Counterfactual analysis is an interesting feature of thought experiments, because it requires the imagination of alternative states of the world (see also publications by Fearon, Lebow and Stein, Reiss, and Tetlock and Belkin, who suggest the same). In historical analysis, the use of imagination is often the focus of criticisms of such counterfactual analysis. In this article, I consider three strategies for constraining imagination: making limited counterfactual changes, limiting counterfactual changes to the decisions of important figures, and using evidence to (...)
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  6.  19
    Differential Information, Arbitrage, and Subjective Value.Catherine Greene - 2019 - Topoi 1:1-9.
    de Bruin et al. (The Stanford Encyclopedia of Philosophy, Stanford University, Stanford, 2018) write that it is a philosophically interesting question “whether there is such a thing as an 'intrinsic' value of financial assets” noting that the calculation of any intrinsic price will depend, in part, on subjective elements. McCauley suggest that there are at least five different notions of the ‘true value’ of an asset in finance theory, and argues, consistent with de Bruin et al. that in many cases (...)
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  7. Differential Information, Arbitrage, and Subjective Value.Catherine Greene - 2021 - Topoi 40 (4):745-753.
    de Bruin et al. The Stanford encyclopedia of philosophy, Stanford University, Stanford, 2018) write that it is a philosophically interesting question “whether there is such a thing as an “intrinsic” value of financial assets” noting that the calculation of any intrinsic price will depend, in part, on subjective elements. McCauley suggest that there are at least five different notions of the ‘true value’ of an asset in finance theory, and argues, consistent with de Bruin et al. that in many cases (...)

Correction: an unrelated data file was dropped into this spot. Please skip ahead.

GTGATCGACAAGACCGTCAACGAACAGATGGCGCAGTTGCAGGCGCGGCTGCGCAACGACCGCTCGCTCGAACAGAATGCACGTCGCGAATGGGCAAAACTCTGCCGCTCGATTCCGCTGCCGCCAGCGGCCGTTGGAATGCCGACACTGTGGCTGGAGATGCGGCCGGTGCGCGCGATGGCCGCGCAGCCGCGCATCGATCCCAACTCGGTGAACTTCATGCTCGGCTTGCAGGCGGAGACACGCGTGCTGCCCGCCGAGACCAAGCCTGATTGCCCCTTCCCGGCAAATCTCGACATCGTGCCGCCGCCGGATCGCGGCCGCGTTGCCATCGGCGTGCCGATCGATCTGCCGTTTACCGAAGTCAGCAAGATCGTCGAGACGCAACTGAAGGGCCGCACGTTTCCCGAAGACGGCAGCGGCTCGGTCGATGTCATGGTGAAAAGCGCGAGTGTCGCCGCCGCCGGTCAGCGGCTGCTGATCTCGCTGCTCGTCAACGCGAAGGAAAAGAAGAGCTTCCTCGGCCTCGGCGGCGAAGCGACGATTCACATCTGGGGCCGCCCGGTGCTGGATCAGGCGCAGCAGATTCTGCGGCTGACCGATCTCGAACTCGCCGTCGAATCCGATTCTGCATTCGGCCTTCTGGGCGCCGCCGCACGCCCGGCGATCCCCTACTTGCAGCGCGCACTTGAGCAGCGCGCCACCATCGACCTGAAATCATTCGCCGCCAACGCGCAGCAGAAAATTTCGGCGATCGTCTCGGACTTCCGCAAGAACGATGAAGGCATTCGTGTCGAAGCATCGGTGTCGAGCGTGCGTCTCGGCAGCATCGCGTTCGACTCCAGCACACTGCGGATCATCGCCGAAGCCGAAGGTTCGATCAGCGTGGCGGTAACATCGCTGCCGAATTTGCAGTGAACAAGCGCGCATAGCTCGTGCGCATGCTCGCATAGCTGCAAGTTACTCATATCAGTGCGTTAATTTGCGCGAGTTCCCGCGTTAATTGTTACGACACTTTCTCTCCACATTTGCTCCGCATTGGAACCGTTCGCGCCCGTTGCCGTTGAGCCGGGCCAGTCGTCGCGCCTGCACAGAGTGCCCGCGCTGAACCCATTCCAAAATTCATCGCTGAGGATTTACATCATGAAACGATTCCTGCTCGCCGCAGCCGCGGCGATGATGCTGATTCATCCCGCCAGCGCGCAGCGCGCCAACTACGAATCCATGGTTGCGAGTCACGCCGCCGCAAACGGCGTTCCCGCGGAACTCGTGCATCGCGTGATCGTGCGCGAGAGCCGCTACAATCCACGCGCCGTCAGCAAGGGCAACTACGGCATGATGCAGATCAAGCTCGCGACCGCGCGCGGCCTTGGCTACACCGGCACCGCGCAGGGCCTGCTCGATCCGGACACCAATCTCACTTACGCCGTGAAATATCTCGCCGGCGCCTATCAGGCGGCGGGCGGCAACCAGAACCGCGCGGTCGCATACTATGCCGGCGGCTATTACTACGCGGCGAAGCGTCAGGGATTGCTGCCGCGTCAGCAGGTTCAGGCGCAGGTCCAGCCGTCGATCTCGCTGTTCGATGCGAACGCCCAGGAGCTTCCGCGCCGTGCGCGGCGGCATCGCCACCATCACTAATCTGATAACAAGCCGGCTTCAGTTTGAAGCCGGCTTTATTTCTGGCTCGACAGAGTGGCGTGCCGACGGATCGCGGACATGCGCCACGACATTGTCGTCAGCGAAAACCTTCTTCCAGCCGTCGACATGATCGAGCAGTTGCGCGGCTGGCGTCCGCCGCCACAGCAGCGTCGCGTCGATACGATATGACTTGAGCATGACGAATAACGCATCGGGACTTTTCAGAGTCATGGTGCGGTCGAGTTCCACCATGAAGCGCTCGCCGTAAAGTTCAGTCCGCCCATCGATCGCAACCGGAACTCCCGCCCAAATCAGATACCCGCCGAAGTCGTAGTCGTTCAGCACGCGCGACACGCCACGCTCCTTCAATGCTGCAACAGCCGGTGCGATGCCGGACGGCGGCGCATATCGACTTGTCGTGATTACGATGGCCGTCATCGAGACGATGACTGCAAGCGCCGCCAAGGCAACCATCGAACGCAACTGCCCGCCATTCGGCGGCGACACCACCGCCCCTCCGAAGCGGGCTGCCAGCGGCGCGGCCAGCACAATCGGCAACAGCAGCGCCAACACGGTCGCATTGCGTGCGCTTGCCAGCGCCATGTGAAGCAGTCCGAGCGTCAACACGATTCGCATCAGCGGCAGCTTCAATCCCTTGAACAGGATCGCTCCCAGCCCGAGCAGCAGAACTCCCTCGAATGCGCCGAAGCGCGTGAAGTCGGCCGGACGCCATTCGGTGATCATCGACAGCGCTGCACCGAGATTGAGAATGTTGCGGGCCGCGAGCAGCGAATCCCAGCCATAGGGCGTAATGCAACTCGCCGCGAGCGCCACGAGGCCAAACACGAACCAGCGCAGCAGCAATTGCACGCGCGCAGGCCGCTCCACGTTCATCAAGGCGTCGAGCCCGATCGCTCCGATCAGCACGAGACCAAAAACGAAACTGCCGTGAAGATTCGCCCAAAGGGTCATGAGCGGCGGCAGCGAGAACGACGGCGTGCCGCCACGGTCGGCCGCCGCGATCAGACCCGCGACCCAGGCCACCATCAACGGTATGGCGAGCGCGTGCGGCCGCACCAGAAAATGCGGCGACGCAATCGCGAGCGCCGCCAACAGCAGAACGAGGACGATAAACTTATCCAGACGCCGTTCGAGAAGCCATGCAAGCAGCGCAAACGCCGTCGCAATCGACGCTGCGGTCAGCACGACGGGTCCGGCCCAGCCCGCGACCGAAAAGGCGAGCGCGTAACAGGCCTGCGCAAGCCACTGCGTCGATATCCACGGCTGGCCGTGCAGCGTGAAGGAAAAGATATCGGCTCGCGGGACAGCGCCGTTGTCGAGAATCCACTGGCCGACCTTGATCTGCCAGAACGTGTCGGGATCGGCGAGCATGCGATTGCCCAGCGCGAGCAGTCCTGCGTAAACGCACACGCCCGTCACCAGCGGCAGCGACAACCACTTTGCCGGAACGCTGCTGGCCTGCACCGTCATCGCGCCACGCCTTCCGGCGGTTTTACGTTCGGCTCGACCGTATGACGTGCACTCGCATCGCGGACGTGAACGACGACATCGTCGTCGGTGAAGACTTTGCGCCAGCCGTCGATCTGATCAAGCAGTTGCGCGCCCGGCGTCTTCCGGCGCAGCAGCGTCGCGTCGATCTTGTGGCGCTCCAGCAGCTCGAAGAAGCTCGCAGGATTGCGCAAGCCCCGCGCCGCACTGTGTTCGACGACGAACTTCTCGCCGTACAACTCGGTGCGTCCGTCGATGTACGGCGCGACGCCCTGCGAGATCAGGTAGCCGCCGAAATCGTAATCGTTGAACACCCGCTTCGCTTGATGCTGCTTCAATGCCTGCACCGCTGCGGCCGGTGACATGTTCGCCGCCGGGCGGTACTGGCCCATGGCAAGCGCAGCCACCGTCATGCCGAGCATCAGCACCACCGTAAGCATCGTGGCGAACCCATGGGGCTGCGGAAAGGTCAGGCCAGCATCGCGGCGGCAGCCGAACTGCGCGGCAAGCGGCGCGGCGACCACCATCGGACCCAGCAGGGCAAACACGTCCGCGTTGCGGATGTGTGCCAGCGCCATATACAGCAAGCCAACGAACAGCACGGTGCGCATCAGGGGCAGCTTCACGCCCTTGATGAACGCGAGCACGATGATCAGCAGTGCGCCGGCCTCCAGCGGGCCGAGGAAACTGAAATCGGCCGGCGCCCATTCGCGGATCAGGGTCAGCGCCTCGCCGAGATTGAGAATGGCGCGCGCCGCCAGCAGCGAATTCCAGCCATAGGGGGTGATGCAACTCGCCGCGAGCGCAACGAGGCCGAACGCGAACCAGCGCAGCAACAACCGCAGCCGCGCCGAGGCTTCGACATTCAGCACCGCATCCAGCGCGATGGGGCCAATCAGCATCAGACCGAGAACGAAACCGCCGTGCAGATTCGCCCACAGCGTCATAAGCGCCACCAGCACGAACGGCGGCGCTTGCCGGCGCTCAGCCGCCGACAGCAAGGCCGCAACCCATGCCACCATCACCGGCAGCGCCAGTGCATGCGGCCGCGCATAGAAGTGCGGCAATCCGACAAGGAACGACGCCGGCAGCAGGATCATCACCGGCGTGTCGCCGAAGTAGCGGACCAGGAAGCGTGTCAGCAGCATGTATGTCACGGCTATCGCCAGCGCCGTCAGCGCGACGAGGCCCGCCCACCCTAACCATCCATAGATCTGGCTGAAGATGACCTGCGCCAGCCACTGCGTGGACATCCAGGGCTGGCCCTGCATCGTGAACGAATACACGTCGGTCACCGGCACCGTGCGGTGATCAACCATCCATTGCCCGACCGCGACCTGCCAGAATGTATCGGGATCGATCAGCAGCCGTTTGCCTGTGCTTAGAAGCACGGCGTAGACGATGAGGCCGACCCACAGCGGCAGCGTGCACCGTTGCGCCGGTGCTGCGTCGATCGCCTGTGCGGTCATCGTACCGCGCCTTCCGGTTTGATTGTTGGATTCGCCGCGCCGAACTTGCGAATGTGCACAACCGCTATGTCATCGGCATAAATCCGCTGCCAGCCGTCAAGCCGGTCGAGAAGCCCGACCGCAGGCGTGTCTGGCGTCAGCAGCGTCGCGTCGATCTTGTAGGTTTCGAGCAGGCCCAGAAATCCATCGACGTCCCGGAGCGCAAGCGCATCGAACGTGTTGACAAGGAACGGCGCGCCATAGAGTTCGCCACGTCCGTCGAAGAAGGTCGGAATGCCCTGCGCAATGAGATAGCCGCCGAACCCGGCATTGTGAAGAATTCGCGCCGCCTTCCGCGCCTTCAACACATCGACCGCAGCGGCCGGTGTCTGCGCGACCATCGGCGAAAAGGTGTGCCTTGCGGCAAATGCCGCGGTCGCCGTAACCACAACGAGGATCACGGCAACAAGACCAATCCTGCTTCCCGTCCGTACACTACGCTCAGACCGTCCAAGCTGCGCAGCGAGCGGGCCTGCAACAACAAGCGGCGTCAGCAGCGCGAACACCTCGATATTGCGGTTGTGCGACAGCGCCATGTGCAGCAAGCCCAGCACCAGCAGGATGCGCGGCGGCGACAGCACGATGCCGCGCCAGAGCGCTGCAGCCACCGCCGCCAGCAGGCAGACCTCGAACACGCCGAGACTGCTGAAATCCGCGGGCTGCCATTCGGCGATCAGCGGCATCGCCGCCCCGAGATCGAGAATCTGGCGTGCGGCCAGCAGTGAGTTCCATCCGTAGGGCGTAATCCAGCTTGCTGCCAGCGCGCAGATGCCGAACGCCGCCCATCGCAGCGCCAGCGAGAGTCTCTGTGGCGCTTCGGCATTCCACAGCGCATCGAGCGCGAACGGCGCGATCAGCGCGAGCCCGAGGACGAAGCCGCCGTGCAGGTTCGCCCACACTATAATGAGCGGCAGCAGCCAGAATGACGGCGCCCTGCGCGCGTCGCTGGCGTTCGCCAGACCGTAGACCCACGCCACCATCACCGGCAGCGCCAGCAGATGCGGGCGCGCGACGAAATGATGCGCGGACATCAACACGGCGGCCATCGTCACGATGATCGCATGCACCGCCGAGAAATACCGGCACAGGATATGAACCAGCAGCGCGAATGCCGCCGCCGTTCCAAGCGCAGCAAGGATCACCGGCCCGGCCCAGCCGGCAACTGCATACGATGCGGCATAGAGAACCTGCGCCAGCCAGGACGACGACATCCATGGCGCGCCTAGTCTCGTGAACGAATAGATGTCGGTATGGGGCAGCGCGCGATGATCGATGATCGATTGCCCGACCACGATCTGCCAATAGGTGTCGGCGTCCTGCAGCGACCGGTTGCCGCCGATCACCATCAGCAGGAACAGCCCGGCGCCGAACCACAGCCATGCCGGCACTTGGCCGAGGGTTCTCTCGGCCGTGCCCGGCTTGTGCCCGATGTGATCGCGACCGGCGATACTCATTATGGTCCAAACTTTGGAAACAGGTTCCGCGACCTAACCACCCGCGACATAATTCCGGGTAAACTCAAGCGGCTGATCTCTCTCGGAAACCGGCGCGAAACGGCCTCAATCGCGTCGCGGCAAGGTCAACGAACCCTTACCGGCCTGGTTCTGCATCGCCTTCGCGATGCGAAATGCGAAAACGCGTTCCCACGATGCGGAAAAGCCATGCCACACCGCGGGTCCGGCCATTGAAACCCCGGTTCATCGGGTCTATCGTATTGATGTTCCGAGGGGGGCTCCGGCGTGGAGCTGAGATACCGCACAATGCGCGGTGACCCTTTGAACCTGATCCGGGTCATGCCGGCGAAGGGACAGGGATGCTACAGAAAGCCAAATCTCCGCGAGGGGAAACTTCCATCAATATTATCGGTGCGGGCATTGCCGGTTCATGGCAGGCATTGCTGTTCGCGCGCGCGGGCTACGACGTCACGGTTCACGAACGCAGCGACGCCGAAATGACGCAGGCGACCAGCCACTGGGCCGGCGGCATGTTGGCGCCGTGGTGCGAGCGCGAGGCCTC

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  8.  7
    Laws in the Social Sciences.Catherine Greene - 2017 - Dissertation, London School of Economics and Political Science
    The social sciences are often thought to be inferior to the natural sciences because they do not have laws. Bohman writes that “the social sciences have never achieved much in the way of predictive general laws—the hallmark of naturalistic knowledge—and so have often been denied the honorific status of ‘sciences’” (1994, pg. vii). Philosophers have suggested a number of reasons for the dearth of laws in the social sciences, including the frequent use of ceteris paribus conditions in the social sciences, (...)
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  9.  3
    A Crisis of Beliefs: Investor Psychology and Financial Fragility, by Nicola Gennaioli and Andrei Shleifer. Princeton, NJ: Princeton University Press, 2018. 264 Pp. [REVIEW]Catherine Greene - 2020 - Business Ethics Quarterly 30 (4):613-616.
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  10.  1
    Big Data and the Reference Class Problem: What Can We Legitimately Infer About Individuals.Catherine Greene - 2019 - Computer Ethics- Philosophical Inquiry (CEPE) Proceedings 1 (2019).
    Big data increasingly enables prediction of the behaviour and characteristics of individuals. This is ethically concerning on privacy grounds. However, this article discusses other reasons for concern. These predictions usually rely on generalisations about what certain sorts of people tend to do. Generalisations of this sort are often under scrutiny in legal cases, where, for example, lawyers argue that people with prior convictions are more likely to be guilty of the crime they are currently on trial for. This article applies (...)